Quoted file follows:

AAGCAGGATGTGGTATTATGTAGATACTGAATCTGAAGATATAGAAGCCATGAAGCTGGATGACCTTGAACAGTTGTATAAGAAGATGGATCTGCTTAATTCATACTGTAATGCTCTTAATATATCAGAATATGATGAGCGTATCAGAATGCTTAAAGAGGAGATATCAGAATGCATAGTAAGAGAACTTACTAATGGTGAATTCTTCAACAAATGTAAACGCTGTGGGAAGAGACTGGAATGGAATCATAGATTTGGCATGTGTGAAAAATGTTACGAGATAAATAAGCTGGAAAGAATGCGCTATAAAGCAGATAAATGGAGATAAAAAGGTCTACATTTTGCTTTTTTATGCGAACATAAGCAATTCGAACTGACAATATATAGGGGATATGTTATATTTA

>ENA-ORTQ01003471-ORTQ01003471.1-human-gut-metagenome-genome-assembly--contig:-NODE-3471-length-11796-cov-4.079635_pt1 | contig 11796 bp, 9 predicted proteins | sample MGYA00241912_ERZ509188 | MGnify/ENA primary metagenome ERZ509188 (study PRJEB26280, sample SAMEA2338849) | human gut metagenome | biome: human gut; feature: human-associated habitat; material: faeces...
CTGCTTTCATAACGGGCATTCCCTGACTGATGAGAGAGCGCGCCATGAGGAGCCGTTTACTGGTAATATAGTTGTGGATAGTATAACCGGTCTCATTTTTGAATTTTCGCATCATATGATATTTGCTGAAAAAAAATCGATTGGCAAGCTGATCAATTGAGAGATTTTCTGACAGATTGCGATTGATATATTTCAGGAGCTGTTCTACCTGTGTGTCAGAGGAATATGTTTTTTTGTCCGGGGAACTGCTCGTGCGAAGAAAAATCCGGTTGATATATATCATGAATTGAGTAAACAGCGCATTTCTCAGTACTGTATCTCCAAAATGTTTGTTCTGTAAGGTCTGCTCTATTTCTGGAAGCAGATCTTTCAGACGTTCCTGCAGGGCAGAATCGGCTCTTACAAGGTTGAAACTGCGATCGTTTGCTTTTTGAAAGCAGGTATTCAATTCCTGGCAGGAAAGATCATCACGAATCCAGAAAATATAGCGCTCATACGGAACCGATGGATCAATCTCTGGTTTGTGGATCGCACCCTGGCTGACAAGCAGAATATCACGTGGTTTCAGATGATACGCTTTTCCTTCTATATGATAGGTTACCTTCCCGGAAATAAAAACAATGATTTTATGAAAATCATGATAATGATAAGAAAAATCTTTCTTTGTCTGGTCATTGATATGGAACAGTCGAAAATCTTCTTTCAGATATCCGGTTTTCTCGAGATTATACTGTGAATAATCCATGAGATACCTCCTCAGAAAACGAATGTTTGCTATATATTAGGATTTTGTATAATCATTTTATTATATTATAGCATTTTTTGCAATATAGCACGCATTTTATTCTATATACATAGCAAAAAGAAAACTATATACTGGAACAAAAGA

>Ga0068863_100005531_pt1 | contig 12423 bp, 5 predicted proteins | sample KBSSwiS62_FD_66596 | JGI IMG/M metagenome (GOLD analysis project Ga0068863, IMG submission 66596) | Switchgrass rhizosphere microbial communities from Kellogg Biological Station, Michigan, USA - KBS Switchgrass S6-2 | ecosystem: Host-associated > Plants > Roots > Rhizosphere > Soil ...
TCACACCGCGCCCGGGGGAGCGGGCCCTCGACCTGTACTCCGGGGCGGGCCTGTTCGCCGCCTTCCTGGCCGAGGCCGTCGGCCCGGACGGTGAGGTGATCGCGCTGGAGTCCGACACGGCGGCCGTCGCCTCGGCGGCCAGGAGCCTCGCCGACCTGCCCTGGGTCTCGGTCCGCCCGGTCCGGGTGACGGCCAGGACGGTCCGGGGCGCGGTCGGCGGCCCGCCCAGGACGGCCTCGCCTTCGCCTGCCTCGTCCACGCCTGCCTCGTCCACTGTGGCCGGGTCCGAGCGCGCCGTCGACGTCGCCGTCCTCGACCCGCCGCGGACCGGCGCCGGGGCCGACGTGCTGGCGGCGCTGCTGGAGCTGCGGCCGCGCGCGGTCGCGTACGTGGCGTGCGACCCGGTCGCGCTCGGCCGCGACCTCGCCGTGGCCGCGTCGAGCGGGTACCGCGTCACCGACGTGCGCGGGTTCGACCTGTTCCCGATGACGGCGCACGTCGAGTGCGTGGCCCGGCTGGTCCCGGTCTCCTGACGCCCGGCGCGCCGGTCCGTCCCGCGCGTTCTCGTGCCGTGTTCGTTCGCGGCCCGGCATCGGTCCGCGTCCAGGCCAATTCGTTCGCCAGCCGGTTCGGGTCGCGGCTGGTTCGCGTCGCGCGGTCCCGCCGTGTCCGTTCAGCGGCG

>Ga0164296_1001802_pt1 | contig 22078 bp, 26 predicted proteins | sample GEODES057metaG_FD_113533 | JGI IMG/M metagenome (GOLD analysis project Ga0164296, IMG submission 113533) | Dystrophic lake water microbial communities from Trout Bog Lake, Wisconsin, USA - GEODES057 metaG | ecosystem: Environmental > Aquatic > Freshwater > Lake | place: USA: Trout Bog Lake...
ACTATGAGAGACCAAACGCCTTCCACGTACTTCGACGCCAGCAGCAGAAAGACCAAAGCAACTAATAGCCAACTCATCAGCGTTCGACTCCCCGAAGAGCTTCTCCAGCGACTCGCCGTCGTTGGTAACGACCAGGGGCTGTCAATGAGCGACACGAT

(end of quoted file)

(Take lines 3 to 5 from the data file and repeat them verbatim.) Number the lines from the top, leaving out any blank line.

CTGCTTTCATAACGGGCATTCCCTGACTGATGAGAGAGCGCGCCATGAGGAGCCGTTTACTGGTAATATAGTTGTGGATAGTATAACCGGTCTCATTTTTGAATTTTCGCATCATATGATATTTGCTGAAAAAAAATCGATTGGCAAGCTGATCAATTGAGAGATTTTCTGACAGATTGCGATTGATATATTTCAGGAGCTGTTCTACCTGTGTGTCAGAGGAATATGTTTTTTTGTCCGGGGAACTGCTCGTGCGAAGAAAAATCCGGTTGATATATATCATGAATTGAGTAAACAGCGCATTTCTCAGTACTGTATCTCCAAAATGTTTGTTCTGTAAGGTCTGCTCTATTTCTGGAAGCAGATCTTTCAGACGTTCCTGCAGGGCAGAATCGGCTCTTACAAGGTTGAAACTGCGATCGTTTGCTTTTTGAAAGCAGGTATTCAATTCCTGGCAGGAAAGATCATCACGAATCCAGAAAATATAGCGCTCATACGGAACCGATGGATCAATCTCTGGTTTGTGGATCGCACCCTGGCTGACAAGCAGAATATCACGTGGTTTCAGATGATACGCTTTTCCTTCTATATGATAGGTTACCTTCCCGGAAATAAAAACAATGATTTTATGAAAATCATGATAATGATAAGAAAAATCTTTCTTTGTCTGGTCATTGATATGGAACAGTCGAAAATCTTCTTTCAGATATCCGGTTTTCTCGAGATTATACTGTGAATAATCCATGAGATACCTCCTCAGAAAACGAATGTTTGCTATATATTAGGATTTTGTATAATCATTTTATTATATTATAGCATTTTTTGCAATATAGCACGCATTTTATTCTATATACATAGCAAAAAGAAAACTATATACTGGAACAAAAGA

>Ga0068863_100005531_pt1 | contig 12423 bp, 5 predicted proteins | sample KBSSwiS62_FD_66596 | JGI IMG/M metagenome (GOLD analysis project Ga0068863, IMG submission 66596) | Switchgrass rhizosphere microbial communities from Kellogg Biological Station, Michigan, USA - KBS Switchgrass S6-2 | ecosystem: Host-associated > Plants > Roots > Rhizosphere > Soil ...
TCACACCGCGCCCGGGGGAGCGGGCCCTCGACCTGTACTCCGGGGCGGGCCTGTTCGCCGCCTTCCTGGCCGAGGCCGTCGGCCCGGACGGTGAGGTGATCGCGCTGGAGTCCGACACGGCGGCCGTCGCCTCGGCGGCCAGGAGCCTCGCCGACCTGCCCTGGGTCTCGGTCCGCCCGGTCCGGGTGACGGCCAGGACGGTCCGGGGCGCGGTCGGCGGCCCGCCCAGGACGGCCTCGCCTTCGCCTGCCTCGTCCACGCCTGCCTCGTCCACTGTGGCCGGGTCCGAGCGCGCCGTCGACGTCGCCGTCCTCGACCCGCCGCGGACCGGCGCCGGGGCCGACGTGCTGGCGGCGCTGCTGGAGCTGCGGCCGCGCGCGGTCGCGTACGTGGCGTGCGACCCGGTCGCGCTCGGCCGCGACCTCGCCGTGGCCGCGTCGAGCGGGTACCGCGTCACCGACGTGCGCGGGTTCGACCTGTTCCCGATGACGGCGCACGTCGAGTGCGTGGCCCGGCTGGTCCCGGTCTCCTGACGCCCGGCGCGCCGGTCCGTCCCGCGCGTTCTCGTGCCGTGTTCGTTCGCGGCCCGGCATCGGTCCGCGTCCAGGCCAATTCGTTCGCCAGCCGGTTCGGGTCGCGGCTGGTTCGCGTCGCGCGGTCCCGCCGTGTCCGTTCAGCGGCG